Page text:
Although the concept of the performative has influenced literary
theory in numerous ways, this book represents one of the first
full-length studies of performative language in literary texts.
Creating States examines the visionary poetry of John Milton and
William Blake, using a critical approach based on principles of
speech-act theory as articulated by J.L. Austin, John Searle, and
Emile Benveniste. Angela Esterhammer proposes a new way of
understanding the relationship between these two poets, while at
the same time evaluating the role of speech-act philosophy in the
reading of visionary poetry and Romantic literature.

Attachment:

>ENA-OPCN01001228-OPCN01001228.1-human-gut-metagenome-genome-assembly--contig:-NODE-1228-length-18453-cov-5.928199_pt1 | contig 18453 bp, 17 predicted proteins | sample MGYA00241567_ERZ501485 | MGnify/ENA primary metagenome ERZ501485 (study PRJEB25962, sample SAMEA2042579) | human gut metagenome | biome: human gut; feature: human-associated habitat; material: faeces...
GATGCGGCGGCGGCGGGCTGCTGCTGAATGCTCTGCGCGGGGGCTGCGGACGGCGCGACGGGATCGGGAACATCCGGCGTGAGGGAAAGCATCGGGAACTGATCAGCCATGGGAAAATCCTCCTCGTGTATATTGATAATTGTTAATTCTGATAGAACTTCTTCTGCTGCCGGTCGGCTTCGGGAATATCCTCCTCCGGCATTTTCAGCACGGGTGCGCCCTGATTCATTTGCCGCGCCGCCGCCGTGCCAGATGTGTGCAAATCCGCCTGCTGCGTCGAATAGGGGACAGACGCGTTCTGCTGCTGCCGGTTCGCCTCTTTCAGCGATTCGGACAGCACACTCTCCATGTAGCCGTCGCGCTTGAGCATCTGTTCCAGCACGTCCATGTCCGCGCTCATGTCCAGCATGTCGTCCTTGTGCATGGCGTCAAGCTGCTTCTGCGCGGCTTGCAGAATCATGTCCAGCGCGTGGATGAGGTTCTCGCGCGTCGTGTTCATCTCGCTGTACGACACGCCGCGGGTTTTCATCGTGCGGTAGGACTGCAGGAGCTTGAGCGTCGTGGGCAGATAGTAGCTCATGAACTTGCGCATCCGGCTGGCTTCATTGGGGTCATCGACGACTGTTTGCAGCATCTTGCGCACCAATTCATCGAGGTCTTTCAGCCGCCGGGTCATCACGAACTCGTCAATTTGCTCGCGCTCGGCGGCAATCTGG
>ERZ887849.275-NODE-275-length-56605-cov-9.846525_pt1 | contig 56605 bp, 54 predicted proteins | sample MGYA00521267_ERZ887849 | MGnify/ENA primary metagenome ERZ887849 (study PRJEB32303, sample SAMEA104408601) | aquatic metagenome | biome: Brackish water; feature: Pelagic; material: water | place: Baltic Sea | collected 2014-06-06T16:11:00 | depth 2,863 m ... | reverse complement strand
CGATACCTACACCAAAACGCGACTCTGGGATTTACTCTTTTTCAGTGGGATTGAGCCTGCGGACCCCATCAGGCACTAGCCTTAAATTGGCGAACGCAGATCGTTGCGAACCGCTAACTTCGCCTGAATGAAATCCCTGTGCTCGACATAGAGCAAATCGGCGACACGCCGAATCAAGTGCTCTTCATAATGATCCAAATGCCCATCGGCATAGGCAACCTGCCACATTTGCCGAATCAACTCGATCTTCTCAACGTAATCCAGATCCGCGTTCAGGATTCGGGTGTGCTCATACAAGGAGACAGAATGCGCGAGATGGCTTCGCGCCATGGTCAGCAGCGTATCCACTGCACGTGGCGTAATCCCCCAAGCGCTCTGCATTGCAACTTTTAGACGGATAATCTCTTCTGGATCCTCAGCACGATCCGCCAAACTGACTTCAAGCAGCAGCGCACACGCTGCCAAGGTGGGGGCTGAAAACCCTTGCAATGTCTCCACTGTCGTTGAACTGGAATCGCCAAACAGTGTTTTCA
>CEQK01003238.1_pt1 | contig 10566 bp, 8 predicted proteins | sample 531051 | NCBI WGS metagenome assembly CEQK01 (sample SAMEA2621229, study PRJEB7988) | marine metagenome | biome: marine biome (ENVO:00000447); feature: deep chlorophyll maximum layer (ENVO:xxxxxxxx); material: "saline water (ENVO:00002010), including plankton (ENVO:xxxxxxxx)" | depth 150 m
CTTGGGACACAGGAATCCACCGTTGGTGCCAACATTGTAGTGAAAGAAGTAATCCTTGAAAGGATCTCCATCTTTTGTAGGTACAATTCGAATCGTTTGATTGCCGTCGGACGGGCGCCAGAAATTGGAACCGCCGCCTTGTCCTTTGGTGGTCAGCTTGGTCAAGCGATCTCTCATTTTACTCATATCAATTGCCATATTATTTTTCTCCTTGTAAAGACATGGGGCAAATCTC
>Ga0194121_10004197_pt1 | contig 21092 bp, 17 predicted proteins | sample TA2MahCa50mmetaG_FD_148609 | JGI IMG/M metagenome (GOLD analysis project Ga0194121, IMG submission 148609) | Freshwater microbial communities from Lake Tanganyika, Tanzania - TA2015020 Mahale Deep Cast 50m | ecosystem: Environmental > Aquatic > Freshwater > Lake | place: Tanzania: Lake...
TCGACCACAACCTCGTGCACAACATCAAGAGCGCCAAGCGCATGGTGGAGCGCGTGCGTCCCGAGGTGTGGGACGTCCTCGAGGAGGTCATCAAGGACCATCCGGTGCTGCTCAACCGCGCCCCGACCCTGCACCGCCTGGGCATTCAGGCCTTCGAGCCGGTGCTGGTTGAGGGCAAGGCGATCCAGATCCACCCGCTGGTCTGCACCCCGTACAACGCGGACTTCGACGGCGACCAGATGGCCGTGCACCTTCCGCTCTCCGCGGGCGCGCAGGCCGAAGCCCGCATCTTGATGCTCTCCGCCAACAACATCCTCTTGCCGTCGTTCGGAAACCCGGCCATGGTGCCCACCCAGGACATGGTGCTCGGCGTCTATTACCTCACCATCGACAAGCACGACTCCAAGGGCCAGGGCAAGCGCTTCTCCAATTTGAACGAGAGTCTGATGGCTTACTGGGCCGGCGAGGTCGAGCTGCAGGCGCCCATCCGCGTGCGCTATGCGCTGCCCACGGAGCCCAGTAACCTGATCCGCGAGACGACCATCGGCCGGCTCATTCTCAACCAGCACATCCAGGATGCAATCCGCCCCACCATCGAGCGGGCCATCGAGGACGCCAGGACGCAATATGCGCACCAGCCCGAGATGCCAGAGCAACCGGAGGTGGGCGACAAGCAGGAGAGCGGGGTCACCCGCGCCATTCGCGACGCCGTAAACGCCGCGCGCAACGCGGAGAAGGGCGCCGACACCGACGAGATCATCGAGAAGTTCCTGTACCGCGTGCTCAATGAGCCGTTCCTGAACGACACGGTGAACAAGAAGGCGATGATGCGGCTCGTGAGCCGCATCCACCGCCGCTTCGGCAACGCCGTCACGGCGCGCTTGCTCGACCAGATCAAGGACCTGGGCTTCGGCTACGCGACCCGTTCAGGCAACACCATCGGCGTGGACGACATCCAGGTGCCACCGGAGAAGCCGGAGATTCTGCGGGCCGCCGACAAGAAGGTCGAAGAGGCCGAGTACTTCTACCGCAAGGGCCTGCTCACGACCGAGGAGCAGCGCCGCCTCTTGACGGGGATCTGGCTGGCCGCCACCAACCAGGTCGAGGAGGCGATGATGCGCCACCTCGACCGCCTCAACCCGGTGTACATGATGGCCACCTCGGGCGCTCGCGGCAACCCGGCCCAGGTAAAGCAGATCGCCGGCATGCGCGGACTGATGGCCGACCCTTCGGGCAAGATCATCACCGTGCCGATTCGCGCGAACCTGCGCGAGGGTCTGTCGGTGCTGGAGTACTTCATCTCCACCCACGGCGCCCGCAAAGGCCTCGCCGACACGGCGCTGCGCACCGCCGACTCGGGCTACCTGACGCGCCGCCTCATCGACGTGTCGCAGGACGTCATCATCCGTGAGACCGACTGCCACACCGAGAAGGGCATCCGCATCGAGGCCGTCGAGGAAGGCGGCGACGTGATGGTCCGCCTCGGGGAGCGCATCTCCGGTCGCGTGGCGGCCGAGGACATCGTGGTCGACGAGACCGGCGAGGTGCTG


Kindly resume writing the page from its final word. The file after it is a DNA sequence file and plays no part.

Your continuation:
Esterhammer distinguishes between the ''sociopolitical
performative,'' the speech act which is defined by a societal
context and derives power from institutional authority, and the
`phenomenological performative,'' language which is invested with
the power to posit or create because of the individual will and
consciousness of the speaker.
Analysing texts such as The Reason of Church-Government,
Paradise Lost, The Marriage of Heaven and Hell, and Jerusalem,
Esterhammer traces the parallel evolution of Milton and Blake from
writers of political and anti-prelatical tracts to poets who,
having failed in their attempts to alter historical circumstances
through a direct address to their contemporaries, reaffirm their
faith in individual visionary consciousness and the creative word -
while continuing to use the forms of a socially or politically